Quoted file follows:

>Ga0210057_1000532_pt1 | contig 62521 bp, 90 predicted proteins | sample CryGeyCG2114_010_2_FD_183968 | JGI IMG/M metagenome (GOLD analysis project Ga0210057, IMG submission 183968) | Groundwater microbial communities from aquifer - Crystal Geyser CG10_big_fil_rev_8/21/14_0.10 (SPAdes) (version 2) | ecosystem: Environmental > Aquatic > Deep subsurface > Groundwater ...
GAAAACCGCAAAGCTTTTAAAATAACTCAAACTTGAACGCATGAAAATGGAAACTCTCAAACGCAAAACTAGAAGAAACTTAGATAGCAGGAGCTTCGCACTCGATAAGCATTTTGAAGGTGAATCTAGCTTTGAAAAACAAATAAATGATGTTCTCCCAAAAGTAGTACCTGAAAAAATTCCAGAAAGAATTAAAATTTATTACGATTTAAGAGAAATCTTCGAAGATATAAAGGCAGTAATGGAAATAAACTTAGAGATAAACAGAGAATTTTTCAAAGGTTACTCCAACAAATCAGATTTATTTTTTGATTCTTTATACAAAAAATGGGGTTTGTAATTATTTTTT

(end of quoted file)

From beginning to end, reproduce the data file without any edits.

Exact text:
>Ga0210057_1000532_pt1 | contig 62521 bp, 90 predicted proteins | sample CryGeyCG2114_010_2_FD_183968 | JGI IMG/M metagenome (GOLD analysis project Ga0210057, IMG submission 183968) | Groundwater microbial communities from aquifer - Crystal Geyser CG10_big_fil_rev_8/21/14_0.10 (SPAdes) (version 2) | ecosystem: Environmental > Aquatic > Deep subsurface > Groundwater ...
GAAAACCGCAAAGCTTTTAAAATAACTCAAACTTGAACGCATGAAAATGGAAACTCTCAAACGCAAAACTAGAAGAAACTTAGATAGCAGGAGCTTCGCACTCGATAAGCATTTTGAAGGTGAATCTAGCTTTGAAAAACAAATAAATGATGTTCTCCCAAAAGTAGTACCTGAAAAAATTCCAGAAAGAATTAAAATTTATTACGATTTAAGAGAAATCTTCGAAGATATAAAGGCAGTAATGGAAATAAACTTAGAGATAAACAGAGAATTTTTCAAAGGTTACTCCAACAAATCAGATTTATTTTTTGATTCTTTATACAAAAAATGGGGTTTGTAATTATTTTTT